“The Taming of the Shrew” is a Hit

By Mara Shapiro

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Dress Rehearsal of "The Taming of the Shrew". Photo by Vicky Robles

Before the play even starts there is a feel of Italy in the Black Box Theatre. A running fountain that reminds me of the ones in Old Orchard is set in the middle of the stage and a butler smiles politely as the audience files in. The viewing is in the round, meaning all four sides of the Theatre are  filled with people. Then the lights go out and “The Taming of the Shrew” is set to begin.

The opening scene seems quite random. All the actors dance-walk while talking to each other as “Mambo Italiano” blares from the speakers. Then Baptista Minola, played by junior Alex Wood, and two suitors, Hortensio(sophomore Cameron Broderick) and Gremio(sophomore Daniel Bedoya) discuss the plight of marrying off Baptista’s two daughters, the lovely Bianca(senior Katie Buckley), and Katherine the cursed(senior Rachel Prale). Katherine must be married before anyone can try to claim Bianca. Hortensio and Gremio of course both want Bianca, and unbeknownst to Baptista devise plans to tutor Bianca and evenutally win  her love.

Meanwhile, another suitor who lives outside of Verona, Lucentio (sophomore Surdeep Chauhan) glimpses Bianca and decides he must have her. Lucentio wants Bianca to fall in love with his true self and not the one full of riches, so he makes his servant Tronio (freshman Andre Eramia) take the name Lucentio while the real Lucentio goes off to woo Bianca.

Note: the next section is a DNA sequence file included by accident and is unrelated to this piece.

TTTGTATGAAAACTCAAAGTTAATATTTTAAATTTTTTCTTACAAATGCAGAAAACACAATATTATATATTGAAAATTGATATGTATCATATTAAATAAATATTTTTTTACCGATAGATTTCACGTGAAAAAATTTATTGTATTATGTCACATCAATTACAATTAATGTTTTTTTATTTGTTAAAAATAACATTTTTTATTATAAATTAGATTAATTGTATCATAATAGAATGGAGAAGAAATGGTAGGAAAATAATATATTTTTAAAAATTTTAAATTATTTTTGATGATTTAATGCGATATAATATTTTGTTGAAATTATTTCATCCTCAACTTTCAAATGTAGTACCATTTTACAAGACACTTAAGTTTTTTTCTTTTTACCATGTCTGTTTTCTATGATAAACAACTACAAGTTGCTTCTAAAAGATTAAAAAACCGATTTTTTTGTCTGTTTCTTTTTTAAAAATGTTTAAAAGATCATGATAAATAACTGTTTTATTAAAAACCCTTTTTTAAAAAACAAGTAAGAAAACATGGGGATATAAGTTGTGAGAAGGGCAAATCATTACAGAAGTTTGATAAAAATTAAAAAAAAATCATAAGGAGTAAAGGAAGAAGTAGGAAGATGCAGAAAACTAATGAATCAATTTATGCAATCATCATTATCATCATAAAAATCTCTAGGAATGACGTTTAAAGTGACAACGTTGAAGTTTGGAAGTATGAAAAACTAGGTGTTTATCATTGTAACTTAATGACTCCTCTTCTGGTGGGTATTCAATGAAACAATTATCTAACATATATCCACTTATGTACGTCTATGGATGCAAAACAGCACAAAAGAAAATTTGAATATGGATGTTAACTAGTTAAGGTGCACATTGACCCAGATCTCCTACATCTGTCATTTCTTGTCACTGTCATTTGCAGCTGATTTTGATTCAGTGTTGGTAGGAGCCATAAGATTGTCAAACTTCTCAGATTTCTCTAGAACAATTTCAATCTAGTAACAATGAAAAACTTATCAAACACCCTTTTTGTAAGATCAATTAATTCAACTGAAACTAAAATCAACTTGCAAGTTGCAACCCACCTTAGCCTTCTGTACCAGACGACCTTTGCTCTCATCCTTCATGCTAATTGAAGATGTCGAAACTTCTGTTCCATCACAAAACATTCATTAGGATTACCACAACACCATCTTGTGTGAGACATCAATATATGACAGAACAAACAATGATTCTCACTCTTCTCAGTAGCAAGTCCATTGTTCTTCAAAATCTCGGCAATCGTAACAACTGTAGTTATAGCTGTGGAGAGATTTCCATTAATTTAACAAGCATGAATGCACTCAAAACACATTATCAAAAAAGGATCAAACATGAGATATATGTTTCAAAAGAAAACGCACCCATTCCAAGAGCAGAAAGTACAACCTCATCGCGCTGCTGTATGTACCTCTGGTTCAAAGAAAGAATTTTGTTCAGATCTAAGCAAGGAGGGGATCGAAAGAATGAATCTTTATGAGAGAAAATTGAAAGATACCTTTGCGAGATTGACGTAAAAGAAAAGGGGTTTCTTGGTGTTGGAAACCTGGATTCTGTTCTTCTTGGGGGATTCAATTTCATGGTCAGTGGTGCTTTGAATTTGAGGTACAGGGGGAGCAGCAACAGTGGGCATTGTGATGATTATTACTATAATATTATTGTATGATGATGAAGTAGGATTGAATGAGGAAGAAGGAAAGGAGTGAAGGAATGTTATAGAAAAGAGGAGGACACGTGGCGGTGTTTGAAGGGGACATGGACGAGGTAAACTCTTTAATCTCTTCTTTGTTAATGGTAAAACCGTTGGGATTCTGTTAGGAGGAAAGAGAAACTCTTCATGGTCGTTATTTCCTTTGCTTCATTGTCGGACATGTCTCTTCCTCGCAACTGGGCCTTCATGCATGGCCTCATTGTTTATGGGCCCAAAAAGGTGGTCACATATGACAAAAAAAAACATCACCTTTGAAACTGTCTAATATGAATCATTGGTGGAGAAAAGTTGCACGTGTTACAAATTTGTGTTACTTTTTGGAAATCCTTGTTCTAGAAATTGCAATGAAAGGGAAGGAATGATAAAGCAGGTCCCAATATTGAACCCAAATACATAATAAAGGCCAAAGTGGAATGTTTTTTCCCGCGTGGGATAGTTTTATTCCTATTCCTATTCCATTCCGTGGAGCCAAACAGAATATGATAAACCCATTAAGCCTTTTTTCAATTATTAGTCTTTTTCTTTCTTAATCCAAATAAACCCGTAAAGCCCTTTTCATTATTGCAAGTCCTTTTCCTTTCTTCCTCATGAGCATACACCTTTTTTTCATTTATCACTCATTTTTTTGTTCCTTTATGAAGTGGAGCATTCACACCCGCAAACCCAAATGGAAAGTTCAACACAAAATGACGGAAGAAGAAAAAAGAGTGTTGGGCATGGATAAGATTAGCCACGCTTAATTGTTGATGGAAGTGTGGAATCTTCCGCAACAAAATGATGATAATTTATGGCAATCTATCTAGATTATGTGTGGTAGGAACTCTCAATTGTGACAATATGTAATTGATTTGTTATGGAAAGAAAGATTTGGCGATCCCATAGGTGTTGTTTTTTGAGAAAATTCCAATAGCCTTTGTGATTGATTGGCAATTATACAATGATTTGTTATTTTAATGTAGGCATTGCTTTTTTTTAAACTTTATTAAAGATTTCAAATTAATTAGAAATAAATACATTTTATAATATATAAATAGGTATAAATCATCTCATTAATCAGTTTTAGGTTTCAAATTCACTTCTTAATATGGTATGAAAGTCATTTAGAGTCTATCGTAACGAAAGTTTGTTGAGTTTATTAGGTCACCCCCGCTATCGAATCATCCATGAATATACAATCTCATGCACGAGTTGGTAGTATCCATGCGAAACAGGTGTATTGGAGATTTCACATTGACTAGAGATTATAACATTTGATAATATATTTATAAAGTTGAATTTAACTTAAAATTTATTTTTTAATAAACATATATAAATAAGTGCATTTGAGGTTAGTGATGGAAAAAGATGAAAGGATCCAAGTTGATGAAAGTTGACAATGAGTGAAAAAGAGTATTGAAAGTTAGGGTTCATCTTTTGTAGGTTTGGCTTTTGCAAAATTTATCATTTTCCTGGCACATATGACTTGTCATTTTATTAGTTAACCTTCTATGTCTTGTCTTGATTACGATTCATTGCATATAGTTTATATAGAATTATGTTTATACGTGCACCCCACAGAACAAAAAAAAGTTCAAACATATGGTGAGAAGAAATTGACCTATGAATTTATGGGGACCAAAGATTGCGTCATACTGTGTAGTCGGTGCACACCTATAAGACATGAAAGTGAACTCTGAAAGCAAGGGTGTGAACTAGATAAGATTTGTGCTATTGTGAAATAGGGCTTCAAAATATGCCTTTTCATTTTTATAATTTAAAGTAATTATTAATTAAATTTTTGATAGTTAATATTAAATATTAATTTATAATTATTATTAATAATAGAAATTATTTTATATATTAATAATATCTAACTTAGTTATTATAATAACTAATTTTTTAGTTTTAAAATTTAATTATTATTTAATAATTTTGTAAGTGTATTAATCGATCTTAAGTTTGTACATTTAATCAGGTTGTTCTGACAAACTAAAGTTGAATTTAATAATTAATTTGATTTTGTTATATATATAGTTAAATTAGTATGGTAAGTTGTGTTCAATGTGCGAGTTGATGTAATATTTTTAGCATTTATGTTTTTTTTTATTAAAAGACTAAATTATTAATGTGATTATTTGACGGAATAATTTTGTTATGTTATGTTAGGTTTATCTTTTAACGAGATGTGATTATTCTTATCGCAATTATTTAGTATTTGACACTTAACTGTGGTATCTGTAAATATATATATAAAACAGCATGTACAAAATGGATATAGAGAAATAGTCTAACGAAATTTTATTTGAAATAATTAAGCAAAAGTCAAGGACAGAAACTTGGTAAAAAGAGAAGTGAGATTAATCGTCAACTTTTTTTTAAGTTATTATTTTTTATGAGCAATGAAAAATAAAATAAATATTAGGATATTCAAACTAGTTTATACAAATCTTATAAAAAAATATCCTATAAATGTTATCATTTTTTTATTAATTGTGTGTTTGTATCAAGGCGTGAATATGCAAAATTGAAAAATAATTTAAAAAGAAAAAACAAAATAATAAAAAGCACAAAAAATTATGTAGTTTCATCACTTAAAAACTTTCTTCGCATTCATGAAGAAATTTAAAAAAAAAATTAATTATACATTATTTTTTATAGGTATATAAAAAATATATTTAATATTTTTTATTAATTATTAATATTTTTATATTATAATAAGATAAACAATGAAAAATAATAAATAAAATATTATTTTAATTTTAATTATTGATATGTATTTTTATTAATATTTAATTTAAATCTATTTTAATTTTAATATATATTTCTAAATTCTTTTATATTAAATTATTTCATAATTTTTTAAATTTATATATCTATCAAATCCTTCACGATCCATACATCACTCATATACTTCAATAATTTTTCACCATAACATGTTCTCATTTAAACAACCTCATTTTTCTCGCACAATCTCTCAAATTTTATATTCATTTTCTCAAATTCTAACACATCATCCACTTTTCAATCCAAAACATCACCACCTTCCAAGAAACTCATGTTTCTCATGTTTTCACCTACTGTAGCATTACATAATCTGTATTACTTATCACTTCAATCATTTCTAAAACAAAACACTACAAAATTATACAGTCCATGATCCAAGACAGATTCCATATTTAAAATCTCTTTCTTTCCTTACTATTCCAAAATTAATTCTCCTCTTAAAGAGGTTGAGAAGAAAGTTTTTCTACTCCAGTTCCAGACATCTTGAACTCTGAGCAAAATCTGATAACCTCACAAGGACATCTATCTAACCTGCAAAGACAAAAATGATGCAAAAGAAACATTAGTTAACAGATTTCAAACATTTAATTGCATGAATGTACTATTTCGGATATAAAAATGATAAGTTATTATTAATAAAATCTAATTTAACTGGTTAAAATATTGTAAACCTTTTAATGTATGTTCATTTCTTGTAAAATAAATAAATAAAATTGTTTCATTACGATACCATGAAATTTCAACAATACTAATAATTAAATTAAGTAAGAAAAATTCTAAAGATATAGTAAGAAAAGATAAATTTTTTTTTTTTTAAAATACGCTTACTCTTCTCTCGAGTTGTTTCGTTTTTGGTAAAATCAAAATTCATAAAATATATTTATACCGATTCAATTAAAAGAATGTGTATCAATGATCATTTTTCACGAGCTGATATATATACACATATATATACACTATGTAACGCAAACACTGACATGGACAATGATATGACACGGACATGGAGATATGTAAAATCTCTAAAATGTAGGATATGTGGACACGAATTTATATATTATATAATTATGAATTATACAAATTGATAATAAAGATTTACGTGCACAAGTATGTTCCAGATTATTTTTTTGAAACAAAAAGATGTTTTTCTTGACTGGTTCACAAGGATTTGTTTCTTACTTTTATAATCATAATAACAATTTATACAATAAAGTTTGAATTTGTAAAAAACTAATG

Katherine, on the other hand, has a lot more trouble brewing for her than Bianca. No one wants to marry her; she publicly hits  men and her sister and drives her father up the wall. Hortensio and Gremio, in order to win Bianca’s love, entrap the greedy Petruchio, played by senior Steven Czajkowski, into winning Katherine’s heart. After a few sexual innuendos and the blessing of Baptista, Petruchio wins Katherine and drives her crazy, telling her what she can and can’t eat and even making her believe the moon is the sun.  Of course Bianca and Lucentio fall in love with Lucentio’s real identity revealed, and at the end Katherine has been “tamed” and is in love with Petruchio, even defending his honor against a sour widow, senior Anahita Karimi.

Overall, I loved this play. Czajkowski as Petruchio was hilarious. One minute he is all dressed up in a suit and the next he looks like a  crazed Musketeer as he shows up to his own wedding drunk as can be. I really enjoyed the portrayal of Petruchio’s right hand man, Grumio (junior Yassir Dasser). Dasser’s performance reminded me of the way Mercutio in the Leonardo DiCaprio version of “Romeo and Juliet” was acted out, minus the cross dressing.  “The Taming of the Shrew” was fantastic. Theatre director Andrew Sinclair and the cast and crew did a great job.